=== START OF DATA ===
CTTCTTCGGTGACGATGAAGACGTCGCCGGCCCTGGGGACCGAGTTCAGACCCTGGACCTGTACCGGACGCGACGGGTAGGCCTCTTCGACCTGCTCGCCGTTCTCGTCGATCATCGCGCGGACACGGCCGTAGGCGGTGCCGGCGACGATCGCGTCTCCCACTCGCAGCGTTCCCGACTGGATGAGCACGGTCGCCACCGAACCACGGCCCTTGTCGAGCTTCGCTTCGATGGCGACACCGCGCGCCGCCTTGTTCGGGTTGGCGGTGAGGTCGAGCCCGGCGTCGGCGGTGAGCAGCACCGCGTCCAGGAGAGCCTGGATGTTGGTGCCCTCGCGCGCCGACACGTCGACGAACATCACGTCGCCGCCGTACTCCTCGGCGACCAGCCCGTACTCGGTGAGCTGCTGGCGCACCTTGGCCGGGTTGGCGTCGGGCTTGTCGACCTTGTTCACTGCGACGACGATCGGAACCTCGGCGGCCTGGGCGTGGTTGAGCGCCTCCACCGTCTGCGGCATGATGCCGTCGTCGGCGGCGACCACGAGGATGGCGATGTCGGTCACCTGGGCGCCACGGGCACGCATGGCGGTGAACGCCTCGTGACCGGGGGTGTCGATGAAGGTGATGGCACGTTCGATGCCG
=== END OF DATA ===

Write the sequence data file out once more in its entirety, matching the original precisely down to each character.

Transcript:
CTTCTTCGGTGACGATGAAGACGTCGCCGGCCCTGGGGACCGAGTTCAGACCCTGGACCTGTACCGGACGCGACGGGTAGGCCTCTTCGACCTGCTCGCCGTTCTCGTCGATCATCGCGCGGACACGGCCGTAGGCGGTGCCGGCGACGATCGCGTCTCCCACTCGCAGCGTTCCCGACTGGATGAGCACGGTCGCCACCGAACCACGGCCCTTGTCGAGCTTCGCTTCGATGGCGACACCGCGCGCCGCCTTGTTCGGGTTGGCGGTGAGGTCGAGCCCGGCGTCGGCGGTGAGCAGCACCGCGTCCAGGAGAGCCTGGATGTTGGTGCCCTCGCGCGCCGACACGTCGACGAACATCACGTCGCCGCCGTACTCCTCGGCGACCAGCCCGTACTCGGTGAGCTGCTGGCGCACCTTGGCCGGGTTGGCGTCGGGCTTGTCGACCTTGTTCACTGCGACGACGATCGGAACCTCGGCGGCCTGGGCGTGGTTGAGCGCCTCCACCGTCTGCGGCATGATGCCGTCGTCGGCGGCGACCACGAGGATGGCGATGTCGGTCACCTGGGCGCCACGGGCACGCATGGCGGTGAACGCCTCGTGACCGGGGGTGTCGATGAAGGTGATGGCACGTTCGATGCCG